Presentation on theme: "NATURALISM Yet another spectacular PowerPoint by Mr. Younger! Works Cited Campbell, Donna M. "Naturalism in American Literature." Literary Movements. Murfin,"— Presentation transcript:
NATURALISM Yet another spectacular PowerPoint by Mr. Younger! Works Cited Campbell, Donna M. "Naturalism in American Literature." Literary Movements. Murfin, Ross. The Bedford Glossary of Critical and Literary Terms, Second Edition. Boston: Bedford Saint Martin’s, 2003. Pizer, Donald. Realism and Naturalism in Nineteenth Century American Literature. Carbondale: Southern Illinois UP, 1966.
While many modern works contain naturalistic elements, naturalism refers specifically to a literary movement that took place in America, England, and France during the late 1800’s and early 1900’s, which produced a unique type of “realistic” fiction.
In order to understand naturalism, we must first examine realism. Realism portrays life realistically without “sugarcoating.” –Realists try to “write reality” -- records "the smaller details of everyday life, things that are likely to happen between lunch and supper." -- portrays local color, attempting to accurately portray the customs, speech, dress, and living conditions of their chosen locale. -- rejects the idealized presentations, imaginative settings, the supernatural, and the improbable plot twists of romanticism. Naturalism is essentially realism with an additional facet: Determinism
Determinism Characters do not have free will; external and internal forces control their behavior. –This belief is called determinism. All determinists believe in the existence of the will, but the will is enslaved due to a multitude of reasons. –Characters attempting to exercise free will are hamstrung by forces beyond their control. Life is an inescapable trap.
Character’s as Marionettes Naturalists view individuals as being at the mercy of biological and socioeconomic forces, whereas realists hold that humans have some degree of free will that they can exercise to affect their situations. –Things happen to people, as if they were marionettes whose movements are entirely determined by forces beyond their control.
Forces Beyond the Character’s Control Characters are dominated by external or internal forces: Environmental –A storm, or a character lost at sea Social conditions –A character born into poverty. Chance (fate) –A character’s child is suddenly stricken with typhoid fever. Internal Passions –Lust, greed, or desire for dominance or pleasure overcome rational behavior.
Heavily influenced by emergent scientific theories of the time: –Darwin’s theory of evolution It’s corollary, “survival of the fittest.” Fight for survival brings out the "brute within" each individual. conflict is often "man against nature" or "man against himself" “Survival of the Fittest”
The Indifferent and Omnipotent Power of Nature Nature/Fate is as an indifferent force acting upon the lives of human beings. –Works often describe the futile attempts of human beings to exercise free will in a universe that ironically reveals that free will is an illusion. –Violence and tragedy is often the result.
Subject Matter Generally deals with raw and unpleasant experiences which reduce characters to "degrading" behavior as they struggle to survive. –Characters are mostly from the lower-middle or lower classes Generally poor, uneducated, and unsophisticated. “drama of the people working itself out in blood and [filth]” (Norris).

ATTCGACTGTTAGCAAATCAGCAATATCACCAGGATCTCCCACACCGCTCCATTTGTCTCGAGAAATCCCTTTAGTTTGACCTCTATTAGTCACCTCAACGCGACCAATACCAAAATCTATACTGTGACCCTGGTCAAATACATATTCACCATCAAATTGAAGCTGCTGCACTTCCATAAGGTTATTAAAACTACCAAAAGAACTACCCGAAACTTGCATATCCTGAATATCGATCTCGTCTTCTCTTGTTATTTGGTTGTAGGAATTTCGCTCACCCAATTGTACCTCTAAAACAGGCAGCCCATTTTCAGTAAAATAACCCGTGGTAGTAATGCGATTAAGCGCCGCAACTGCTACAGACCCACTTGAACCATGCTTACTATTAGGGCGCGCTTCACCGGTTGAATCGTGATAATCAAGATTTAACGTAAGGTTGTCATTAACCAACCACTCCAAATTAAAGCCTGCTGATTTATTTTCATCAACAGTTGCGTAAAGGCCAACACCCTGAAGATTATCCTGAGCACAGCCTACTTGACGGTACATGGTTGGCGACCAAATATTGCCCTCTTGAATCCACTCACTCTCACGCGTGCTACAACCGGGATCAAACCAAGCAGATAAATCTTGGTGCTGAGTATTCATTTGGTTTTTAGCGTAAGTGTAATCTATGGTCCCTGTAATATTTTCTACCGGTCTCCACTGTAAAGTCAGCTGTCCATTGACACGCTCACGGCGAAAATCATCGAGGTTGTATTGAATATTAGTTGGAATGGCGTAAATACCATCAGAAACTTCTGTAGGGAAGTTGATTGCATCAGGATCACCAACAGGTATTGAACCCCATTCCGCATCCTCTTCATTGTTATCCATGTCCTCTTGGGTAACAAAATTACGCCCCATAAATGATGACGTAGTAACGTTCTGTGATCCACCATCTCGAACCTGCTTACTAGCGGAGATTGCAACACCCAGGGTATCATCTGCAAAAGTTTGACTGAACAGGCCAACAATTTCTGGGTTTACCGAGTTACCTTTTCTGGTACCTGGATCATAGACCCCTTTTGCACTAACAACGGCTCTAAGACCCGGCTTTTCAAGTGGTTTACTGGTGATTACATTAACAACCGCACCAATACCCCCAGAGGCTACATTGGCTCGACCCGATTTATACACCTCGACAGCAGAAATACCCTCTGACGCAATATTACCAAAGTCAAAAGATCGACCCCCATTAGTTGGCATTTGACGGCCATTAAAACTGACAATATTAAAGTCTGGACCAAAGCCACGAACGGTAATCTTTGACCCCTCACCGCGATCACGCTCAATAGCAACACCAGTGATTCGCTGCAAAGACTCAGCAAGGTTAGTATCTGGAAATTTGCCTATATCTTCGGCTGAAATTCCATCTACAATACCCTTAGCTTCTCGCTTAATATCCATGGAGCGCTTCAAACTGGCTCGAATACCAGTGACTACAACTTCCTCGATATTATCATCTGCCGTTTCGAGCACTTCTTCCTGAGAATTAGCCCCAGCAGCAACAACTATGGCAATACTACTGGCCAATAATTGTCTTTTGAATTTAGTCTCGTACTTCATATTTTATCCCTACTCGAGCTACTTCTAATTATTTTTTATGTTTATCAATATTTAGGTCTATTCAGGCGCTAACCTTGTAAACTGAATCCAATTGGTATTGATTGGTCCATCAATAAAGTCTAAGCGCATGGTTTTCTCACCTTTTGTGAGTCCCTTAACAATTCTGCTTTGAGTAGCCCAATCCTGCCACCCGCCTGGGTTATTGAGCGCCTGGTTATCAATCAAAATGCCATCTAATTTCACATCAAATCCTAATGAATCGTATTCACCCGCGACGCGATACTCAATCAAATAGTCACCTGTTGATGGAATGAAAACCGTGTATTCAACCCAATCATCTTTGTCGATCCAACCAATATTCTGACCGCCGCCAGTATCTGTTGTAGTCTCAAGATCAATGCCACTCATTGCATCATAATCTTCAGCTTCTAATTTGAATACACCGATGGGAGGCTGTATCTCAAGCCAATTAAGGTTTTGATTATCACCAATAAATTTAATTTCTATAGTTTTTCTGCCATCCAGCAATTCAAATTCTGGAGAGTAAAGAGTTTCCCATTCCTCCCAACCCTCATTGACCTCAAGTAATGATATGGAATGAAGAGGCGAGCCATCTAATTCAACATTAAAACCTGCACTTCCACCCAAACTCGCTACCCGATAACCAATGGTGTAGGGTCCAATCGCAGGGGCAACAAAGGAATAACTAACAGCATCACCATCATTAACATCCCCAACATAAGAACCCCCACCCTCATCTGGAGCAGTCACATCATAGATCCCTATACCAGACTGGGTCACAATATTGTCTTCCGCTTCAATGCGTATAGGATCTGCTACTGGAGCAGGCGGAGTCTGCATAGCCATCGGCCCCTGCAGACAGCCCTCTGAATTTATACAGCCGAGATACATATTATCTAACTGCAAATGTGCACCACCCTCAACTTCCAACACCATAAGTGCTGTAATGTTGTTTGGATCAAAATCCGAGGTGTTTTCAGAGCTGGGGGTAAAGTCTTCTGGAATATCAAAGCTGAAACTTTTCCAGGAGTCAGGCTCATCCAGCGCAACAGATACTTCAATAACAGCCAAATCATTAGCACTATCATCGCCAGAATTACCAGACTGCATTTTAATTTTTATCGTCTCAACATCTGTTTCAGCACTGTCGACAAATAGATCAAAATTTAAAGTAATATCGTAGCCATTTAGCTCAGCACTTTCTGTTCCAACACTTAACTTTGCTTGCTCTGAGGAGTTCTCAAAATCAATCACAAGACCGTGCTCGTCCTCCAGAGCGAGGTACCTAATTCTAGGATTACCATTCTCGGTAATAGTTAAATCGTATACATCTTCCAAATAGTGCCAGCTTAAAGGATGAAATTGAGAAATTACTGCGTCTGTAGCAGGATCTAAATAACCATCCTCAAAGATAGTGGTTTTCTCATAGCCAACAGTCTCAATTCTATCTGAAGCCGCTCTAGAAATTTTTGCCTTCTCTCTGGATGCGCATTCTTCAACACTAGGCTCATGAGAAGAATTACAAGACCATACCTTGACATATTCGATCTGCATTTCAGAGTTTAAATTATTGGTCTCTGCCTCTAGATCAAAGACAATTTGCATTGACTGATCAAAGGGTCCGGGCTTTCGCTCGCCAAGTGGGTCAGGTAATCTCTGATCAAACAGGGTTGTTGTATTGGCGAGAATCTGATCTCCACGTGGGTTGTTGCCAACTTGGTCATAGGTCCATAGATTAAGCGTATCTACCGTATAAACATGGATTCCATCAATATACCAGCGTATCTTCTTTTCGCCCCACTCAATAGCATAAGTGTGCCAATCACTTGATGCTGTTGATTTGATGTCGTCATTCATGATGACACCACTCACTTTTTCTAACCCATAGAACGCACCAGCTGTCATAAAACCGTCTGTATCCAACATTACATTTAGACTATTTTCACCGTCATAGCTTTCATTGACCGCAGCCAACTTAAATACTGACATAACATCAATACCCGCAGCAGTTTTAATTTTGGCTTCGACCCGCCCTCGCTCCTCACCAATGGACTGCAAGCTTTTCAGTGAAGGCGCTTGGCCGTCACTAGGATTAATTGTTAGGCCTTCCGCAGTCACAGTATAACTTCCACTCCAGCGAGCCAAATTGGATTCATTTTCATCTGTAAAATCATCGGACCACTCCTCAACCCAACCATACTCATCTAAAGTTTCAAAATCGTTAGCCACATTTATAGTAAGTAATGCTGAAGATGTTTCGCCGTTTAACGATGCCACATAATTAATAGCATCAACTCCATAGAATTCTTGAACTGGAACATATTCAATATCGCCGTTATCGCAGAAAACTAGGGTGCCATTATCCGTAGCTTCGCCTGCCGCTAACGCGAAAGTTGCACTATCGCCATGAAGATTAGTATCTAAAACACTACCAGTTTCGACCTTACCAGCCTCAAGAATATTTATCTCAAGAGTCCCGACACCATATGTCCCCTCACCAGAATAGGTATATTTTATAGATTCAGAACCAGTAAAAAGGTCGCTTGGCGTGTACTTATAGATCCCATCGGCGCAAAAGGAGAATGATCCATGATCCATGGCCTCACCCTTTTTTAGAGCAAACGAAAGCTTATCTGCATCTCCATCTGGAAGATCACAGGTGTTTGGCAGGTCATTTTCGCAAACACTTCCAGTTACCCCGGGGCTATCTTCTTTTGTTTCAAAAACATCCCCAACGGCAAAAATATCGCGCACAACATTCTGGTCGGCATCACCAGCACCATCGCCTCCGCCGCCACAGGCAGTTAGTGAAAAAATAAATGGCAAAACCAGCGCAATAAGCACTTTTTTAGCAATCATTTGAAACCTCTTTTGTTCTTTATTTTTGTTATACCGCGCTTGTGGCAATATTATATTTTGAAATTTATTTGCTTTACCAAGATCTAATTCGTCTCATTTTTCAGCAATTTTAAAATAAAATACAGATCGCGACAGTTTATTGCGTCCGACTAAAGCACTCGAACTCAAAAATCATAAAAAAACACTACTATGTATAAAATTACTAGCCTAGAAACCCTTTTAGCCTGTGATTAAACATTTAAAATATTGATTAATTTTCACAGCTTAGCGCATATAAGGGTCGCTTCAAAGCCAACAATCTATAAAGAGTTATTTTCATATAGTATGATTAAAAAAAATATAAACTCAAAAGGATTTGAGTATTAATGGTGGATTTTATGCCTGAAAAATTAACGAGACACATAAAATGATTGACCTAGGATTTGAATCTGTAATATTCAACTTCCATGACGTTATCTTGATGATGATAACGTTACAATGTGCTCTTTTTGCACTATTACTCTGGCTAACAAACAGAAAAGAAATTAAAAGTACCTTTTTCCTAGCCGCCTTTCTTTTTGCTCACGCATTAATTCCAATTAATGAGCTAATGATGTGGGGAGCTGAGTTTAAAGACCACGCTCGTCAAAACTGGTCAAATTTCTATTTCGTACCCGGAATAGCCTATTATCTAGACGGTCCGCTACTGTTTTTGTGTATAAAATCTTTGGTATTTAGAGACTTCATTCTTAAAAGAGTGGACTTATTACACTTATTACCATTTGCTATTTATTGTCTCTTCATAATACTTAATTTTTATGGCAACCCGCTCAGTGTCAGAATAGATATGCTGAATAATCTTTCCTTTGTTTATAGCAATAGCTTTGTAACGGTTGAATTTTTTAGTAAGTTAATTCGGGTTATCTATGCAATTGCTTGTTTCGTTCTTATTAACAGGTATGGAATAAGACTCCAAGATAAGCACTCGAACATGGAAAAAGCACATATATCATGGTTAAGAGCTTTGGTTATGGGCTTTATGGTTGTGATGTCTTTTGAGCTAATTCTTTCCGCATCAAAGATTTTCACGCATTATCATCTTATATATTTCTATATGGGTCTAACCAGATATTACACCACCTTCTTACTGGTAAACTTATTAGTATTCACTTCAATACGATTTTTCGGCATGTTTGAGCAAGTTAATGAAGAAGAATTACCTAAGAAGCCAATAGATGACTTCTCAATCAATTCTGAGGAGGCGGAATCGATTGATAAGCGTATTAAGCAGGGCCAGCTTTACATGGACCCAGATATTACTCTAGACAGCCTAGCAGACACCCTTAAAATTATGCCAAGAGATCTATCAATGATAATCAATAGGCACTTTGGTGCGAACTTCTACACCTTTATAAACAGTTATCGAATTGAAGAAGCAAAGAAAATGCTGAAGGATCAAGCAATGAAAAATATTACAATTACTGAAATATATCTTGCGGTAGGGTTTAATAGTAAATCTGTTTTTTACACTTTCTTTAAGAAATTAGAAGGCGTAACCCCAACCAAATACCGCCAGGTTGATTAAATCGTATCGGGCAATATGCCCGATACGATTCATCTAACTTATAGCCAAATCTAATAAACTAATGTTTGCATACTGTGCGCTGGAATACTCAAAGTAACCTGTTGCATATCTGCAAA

The milieu is generally commonplace and the unheroic – life is usually the dull struggle of daily existence. –But, the naturalist reveals qualities in their characters that are usually associated with the heroic or adventurous. Often, acts of violence and passion lead to desperate moments and violent death. –Life at its lowest levels is not so simple as it seems to be. Panoramic, “slice-of-life" drama –often a "chronicle of despair."
Naturalism: A Scientific Study attempts to apply the scientific principles of objectivity and detachment to its study of human beings –The characters are but higher-order animals “fully subject to the forces of heredity and the environment. These “human beasts” studied impartially, without moralizing about their natures –The story is told in third person, The narrator is detached, objective, and unsympathetic. –The narrator does not comment on the morality or the fairness of the situations in which characters find themselves The reader, however, is meant to empathize with the characters.
Maintaining Dignity in Adversity Is conditioned and controlled by environment, social conditions, heredity, chance (or fate), or instinct. –But, they have compensating humanistic values which affirm their individuality and life Their struggle for life becomes heroic and they maintain human dignity despite degrading circumstances. Is faced with overwhelming and oppressive material forces that control their lives. –But, they maintain their self-worth.
A Few Practictioners: Emile Zola, Le roman experimental (The Experimental Novel) (1880) Stephen Crane, “The Open Boat” (1898) Jack London, “To Build a Fire” (1901) Edith Wharton, The House of Mirth (1905) Ellen Glasgow, Barren Ground (1925) John Steinbeck, The Grapes of Wrath (1939) Richard Wright, Native Son (1940), Black Boy (1945) Norman Mailer, The Naked and the Dead (1948) William Styron, Lie Down in Darkness (1951) Saul Bellow, The Adventures of Augie March (1953)
From "The Open Boat" by Stephen Crane: When it occurs to a man that nature does not regard him as important, and that she feels she would not maim the universe by disposing of him, he at first wishes to throw bricks at the temple, and he hates deeply the fact that there are no bricks and no temples.
Naturalistic Poem: A man said to the universe: "Sir, I exist!" "However," replied the universe, "The fact has not created in me A sense of obligation." --Stephen Crane (1899)